Top Gear is one of the most watched programs on the iPlayer, and according to the BBC, people are increasingly taking their laptops to bed to watch it
The strain on our national broadband infrastructure looks set to increase after the BBC shared some of the statistics for iPlayer, which will be two years old this Christmas day.
According to the BBC, the iPlayer gets an average of over 5 million unique users a week, and since its launch on Christmas Day in 2007, now sees more than 80 million requests per month for BBC TV and radio programmes.
And it seems that the motoring programme, Top Gear, was the most watched programme of the year, with one episode alone pulling in an audience of 1.7 million. Other popular programmes included Michael McIntyre’s Comedy Roadshow, Gavin And Stacey, Doctor Who, and Life.
Another interesting insight is that throughout the year, the broadcaster found users who accessed the service through a Mac or a PS3 were more likely to catch-up on comedy programmes. Meanwhile, those watching on a PC or through the Virgin Media platform were more interesting in viewing dramas.
And it seems that viewers are taking TV to bed and watching iPlayer on a laptop or mobile phone after the BBC found big peaks in traffic post 9.00pm, as well as on Saturday and Sunday morning, “suggesting that the nation is snuggling up with their favourite BBC programmes from the warmth and comfort of their own bed.”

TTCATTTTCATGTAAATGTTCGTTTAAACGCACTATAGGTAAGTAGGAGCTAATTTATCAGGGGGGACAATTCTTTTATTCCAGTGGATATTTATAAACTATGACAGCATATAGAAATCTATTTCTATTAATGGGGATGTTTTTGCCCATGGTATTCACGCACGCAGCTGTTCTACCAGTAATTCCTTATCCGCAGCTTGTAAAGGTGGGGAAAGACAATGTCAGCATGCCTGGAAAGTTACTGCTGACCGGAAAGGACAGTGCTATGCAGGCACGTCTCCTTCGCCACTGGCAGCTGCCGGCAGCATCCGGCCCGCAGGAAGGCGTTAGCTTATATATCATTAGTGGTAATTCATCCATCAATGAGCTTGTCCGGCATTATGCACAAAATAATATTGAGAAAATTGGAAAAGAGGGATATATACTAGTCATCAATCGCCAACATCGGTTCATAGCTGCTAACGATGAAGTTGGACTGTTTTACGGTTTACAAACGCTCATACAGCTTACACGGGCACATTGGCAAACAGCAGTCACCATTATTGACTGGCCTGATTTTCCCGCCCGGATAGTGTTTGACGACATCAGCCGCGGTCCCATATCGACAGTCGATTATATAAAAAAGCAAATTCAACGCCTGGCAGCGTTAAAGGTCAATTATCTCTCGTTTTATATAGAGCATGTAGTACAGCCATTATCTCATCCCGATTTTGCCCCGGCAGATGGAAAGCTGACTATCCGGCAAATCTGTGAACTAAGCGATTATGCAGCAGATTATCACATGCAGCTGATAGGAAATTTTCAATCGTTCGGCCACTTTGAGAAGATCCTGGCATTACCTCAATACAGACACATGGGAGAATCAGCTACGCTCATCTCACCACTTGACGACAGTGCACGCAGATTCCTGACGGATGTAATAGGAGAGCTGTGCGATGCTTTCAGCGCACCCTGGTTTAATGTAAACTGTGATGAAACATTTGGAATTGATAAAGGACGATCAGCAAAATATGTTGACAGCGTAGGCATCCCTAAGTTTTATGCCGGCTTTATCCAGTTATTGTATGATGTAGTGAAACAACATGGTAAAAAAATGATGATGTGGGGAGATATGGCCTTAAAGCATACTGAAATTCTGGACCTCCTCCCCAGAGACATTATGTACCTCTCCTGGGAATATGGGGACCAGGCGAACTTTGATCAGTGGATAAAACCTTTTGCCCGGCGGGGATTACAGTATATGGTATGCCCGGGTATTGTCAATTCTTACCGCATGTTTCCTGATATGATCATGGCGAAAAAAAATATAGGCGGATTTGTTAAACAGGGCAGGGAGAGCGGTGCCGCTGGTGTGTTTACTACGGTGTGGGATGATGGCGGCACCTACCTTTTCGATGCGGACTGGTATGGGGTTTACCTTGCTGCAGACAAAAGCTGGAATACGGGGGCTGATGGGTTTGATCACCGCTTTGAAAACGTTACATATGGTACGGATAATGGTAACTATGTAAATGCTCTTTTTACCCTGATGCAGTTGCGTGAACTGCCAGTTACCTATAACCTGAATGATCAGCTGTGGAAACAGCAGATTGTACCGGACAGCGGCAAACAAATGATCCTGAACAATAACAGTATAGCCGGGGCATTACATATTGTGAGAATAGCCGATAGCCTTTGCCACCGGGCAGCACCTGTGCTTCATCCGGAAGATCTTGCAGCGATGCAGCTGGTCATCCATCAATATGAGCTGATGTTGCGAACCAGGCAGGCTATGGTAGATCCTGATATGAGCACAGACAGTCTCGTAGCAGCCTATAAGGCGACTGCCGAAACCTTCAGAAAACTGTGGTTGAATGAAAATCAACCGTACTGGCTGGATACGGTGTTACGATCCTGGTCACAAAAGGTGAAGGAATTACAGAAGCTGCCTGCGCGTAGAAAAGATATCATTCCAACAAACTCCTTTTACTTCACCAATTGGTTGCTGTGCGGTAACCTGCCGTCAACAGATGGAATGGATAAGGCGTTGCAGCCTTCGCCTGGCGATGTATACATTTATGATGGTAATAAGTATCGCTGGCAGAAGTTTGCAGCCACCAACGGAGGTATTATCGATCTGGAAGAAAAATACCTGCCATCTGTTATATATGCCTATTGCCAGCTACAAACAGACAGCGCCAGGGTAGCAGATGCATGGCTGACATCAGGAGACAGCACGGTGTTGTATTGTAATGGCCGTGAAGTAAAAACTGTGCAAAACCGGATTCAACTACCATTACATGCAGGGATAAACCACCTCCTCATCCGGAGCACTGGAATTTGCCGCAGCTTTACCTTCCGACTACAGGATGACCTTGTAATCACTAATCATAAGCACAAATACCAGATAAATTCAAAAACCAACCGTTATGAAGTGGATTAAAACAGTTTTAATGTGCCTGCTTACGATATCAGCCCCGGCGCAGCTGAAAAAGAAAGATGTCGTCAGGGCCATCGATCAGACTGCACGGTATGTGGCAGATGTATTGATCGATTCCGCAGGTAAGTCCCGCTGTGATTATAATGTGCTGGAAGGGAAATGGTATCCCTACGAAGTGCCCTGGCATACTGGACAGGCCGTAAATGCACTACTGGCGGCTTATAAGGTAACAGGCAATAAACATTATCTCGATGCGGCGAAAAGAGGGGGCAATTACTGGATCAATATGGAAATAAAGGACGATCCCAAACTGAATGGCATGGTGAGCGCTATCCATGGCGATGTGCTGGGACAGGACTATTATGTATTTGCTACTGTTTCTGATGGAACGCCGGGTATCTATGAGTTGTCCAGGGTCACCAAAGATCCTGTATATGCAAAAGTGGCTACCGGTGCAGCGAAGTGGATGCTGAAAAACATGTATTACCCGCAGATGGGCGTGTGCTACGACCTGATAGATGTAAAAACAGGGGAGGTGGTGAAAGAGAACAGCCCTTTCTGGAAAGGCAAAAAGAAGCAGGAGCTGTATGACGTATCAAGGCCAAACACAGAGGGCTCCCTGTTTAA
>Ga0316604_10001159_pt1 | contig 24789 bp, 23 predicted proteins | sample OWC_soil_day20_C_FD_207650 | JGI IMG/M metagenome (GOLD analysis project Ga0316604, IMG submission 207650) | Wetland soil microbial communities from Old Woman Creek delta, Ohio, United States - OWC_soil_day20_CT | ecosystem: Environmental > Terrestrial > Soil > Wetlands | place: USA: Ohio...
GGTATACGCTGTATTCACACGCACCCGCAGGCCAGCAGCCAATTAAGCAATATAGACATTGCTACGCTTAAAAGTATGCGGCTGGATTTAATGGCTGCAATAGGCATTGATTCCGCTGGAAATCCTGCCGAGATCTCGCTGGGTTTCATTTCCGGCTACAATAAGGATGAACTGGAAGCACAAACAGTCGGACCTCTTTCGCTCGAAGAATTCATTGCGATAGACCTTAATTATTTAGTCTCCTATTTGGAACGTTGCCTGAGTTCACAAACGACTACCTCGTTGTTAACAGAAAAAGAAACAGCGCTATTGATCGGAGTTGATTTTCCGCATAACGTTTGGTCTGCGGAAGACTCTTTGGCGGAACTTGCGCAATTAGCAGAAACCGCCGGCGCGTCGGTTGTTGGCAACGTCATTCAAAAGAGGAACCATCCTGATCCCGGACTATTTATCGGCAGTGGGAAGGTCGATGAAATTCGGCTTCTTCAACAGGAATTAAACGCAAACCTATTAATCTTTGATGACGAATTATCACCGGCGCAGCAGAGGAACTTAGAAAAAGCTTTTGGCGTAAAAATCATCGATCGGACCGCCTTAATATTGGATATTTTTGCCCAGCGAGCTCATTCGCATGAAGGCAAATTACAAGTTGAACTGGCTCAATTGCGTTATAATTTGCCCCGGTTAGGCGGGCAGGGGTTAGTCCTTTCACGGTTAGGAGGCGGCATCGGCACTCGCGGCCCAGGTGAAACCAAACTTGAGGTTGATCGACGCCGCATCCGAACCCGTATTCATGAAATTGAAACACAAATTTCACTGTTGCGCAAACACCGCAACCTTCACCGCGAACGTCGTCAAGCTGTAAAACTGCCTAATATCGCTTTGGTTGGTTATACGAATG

“These figures show people are making the most of the choice they now have – whether it’s watching EastEnders on your PC during your lunch break, listening to Desert Island Discs on the bus or watching Mock The Week in bed, viewing patterns change depending on the time and location of the audience,” said Erik Huggers, Director of Future Media and Technology.
“We’ll be looking to increase the availability of the BBC iPlayer on new platforms and devices in coming months and are looking towards more success in 2010,” he added.
The BBC also said that approximately 20,000 users are watching the on demand service on their mobile phones.
Earlier this week broadbandchoices.co.uk warned that users are risking a penalty for excessive downloading because they are now watching so much online TV. Meanwhile the BBC has also just been given the go ahead to participate in Project Canvas, a video-on-demand service in conjunction with five other broadcasters.